Of Travel by Francis Bacon
The essay discusses Bacon’s views on travel. Bacon provides highly practical tips and ideas on the issue of travel in this article, which would be beneficial to an inexperienced traveller. According to him, travelling is an integral aspect of education for children and an enriching experience for adults. He urges anybody travelling to a distant place to first learn the language of the country they intend to visit. Young people should travel under the supervision of a tutor or a trustworthy servant who is fluent in the local language and has already visited the nation. The teacher or servant should be able to advise the young man on what sights to see in that country, who to meet, and what other benefits can be garnered from travel there.
Bacon also advises young people who embark on maritime expeditions to keep and write diaries, as there is little to see except the sky and the sea. However, they should not keep diaries while travelling by land, as there is so much to see and see. Bacon instructs us on the locations and scenes to see while travelling in a strange area. The most important places to visit in foreign countries are: princely courts, justice courts, churches, monasteries, monuments, walls and fortifications, harbours and shipping, houses and gardens, arsenals and other storehouses, exchanges and warehouses, libraries, colleges, and treasuries of jewels and rarities. A traveller should always have a guidebook with him that describes the country he is visiting. He should not remain in the same city for an extended period of time. He should relocate to a different part of town. When someone travels overseas, he should avoid his own countrymen and seek the company of the people he is visiting. He should make contact with the individuals he meets along the way, so they can assist him and learn about the things he enjoys. This manner, he avoids squandering time. He should avoid choleric and quarrelsome individuals. When he goes home, he should not forget the places and habits of the people with whom he lived, but should retain contact with them through letter writing to some of the connections he met there. He explains that travelling would be beneficial if it manifested itself in a man’s speech rather than his clothing or gestures. When discussing his trips, a man should appear contemplative rather than rushed to recount his adventures. He may learn some foreign manners, but he should not abandon his own. It is not acceptable for him to adopt foreign manners in place of his own ones.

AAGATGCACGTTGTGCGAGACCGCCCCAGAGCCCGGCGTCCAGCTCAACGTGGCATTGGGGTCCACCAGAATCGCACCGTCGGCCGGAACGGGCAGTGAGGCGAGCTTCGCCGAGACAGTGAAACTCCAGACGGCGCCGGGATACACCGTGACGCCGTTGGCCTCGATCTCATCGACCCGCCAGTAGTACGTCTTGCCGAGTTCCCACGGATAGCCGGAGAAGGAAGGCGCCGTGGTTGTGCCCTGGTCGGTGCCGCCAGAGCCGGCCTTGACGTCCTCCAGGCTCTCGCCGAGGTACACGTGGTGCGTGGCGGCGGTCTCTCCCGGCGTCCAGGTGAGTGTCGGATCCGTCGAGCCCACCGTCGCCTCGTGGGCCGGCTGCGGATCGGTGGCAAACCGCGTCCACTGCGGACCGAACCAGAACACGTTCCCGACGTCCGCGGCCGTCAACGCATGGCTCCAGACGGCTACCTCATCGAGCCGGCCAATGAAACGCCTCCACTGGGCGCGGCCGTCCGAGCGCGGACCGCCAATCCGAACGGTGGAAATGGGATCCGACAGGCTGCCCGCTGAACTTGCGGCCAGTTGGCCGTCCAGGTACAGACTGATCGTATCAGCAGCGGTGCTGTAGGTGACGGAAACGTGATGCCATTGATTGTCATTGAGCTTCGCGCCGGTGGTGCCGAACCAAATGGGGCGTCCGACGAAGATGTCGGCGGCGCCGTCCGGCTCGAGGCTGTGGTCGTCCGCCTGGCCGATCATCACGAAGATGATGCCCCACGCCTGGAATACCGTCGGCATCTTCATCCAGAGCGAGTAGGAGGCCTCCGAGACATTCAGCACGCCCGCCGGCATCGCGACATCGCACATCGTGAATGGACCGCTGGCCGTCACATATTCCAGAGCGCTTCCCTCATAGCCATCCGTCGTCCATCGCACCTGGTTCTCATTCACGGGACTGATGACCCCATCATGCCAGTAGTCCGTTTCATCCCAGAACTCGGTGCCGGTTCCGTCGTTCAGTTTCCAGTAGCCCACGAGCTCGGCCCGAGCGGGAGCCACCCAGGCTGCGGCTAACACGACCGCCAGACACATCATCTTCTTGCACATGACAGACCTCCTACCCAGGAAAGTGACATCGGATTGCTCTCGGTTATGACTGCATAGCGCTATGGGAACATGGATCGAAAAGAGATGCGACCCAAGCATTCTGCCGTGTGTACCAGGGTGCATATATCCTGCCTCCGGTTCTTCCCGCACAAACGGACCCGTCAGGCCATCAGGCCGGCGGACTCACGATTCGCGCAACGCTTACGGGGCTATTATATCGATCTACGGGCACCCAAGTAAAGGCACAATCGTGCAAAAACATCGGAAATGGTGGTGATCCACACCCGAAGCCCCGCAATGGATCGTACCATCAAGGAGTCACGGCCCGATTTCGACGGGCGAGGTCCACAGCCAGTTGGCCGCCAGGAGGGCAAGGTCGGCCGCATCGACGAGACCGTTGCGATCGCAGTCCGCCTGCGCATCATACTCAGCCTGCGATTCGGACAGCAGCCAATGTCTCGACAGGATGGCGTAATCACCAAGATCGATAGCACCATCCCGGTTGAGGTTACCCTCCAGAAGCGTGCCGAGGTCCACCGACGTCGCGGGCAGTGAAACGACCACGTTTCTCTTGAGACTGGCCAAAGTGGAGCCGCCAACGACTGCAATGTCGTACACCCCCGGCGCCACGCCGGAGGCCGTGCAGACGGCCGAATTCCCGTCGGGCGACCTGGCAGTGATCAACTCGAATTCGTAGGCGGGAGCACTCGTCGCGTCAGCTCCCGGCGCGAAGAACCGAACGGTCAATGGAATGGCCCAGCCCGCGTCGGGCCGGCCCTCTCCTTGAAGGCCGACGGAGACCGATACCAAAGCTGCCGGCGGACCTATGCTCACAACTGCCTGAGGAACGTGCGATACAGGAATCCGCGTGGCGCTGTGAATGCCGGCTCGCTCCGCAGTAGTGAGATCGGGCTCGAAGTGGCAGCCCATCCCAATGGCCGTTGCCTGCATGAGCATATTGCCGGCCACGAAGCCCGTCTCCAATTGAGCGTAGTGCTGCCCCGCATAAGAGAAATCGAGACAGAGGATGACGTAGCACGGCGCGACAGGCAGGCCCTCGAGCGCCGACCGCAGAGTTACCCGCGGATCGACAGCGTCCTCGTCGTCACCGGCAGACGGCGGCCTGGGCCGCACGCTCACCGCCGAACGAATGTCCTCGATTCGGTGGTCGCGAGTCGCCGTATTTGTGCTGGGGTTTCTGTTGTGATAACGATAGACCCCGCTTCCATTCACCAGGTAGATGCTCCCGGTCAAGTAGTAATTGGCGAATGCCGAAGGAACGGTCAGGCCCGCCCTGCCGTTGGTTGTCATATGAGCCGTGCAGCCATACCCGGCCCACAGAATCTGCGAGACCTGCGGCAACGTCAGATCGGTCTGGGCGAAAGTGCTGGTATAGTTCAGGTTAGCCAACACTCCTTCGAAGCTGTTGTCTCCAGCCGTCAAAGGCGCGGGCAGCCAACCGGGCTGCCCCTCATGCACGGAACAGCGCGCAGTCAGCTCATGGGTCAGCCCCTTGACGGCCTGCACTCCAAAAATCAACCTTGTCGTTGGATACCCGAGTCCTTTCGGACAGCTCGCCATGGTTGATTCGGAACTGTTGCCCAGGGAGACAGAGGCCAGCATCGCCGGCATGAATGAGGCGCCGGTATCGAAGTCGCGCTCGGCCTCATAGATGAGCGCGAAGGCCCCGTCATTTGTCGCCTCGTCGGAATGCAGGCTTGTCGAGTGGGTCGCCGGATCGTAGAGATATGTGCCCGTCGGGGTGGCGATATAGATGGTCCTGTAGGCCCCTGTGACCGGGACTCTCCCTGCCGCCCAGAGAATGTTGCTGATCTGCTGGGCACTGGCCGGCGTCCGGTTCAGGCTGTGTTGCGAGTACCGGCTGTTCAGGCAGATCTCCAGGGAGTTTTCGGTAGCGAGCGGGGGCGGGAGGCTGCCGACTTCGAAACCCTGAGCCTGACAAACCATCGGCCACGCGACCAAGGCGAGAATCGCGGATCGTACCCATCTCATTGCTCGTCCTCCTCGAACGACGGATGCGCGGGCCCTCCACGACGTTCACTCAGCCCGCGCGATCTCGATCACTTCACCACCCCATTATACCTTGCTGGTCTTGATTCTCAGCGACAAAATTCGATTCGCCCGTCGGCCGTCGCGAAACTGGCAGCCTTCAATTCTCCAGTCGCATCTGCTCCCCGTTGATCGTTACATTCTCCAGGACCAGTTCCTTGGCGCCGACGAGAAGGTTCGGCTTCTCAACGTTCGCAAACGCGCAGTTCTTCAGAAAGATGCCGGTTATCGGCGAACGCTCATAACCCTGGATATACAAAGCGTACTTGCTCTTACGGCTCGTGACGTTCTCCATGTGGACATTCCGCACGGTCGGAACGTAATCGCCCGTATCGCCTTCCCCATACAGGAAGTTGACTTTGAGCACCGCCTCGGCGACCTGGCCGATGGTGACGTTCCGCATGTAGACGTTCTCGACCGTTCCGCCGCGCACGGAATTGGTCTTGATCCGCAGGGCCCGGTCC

This essay contains no superfluous information. There is no digression. Each sentence is connected to the subject. It is densely packed with material. There is no evidence of the learning evident in other pieces. It is devoid of Latin terms and phrases, classical references, biblical and historical allusions, and anecdotes. There are no figures of speech, and the language and tone are very straightforward. The manner is approachable; practically everyone can read, comprehend, and benefit from this essay.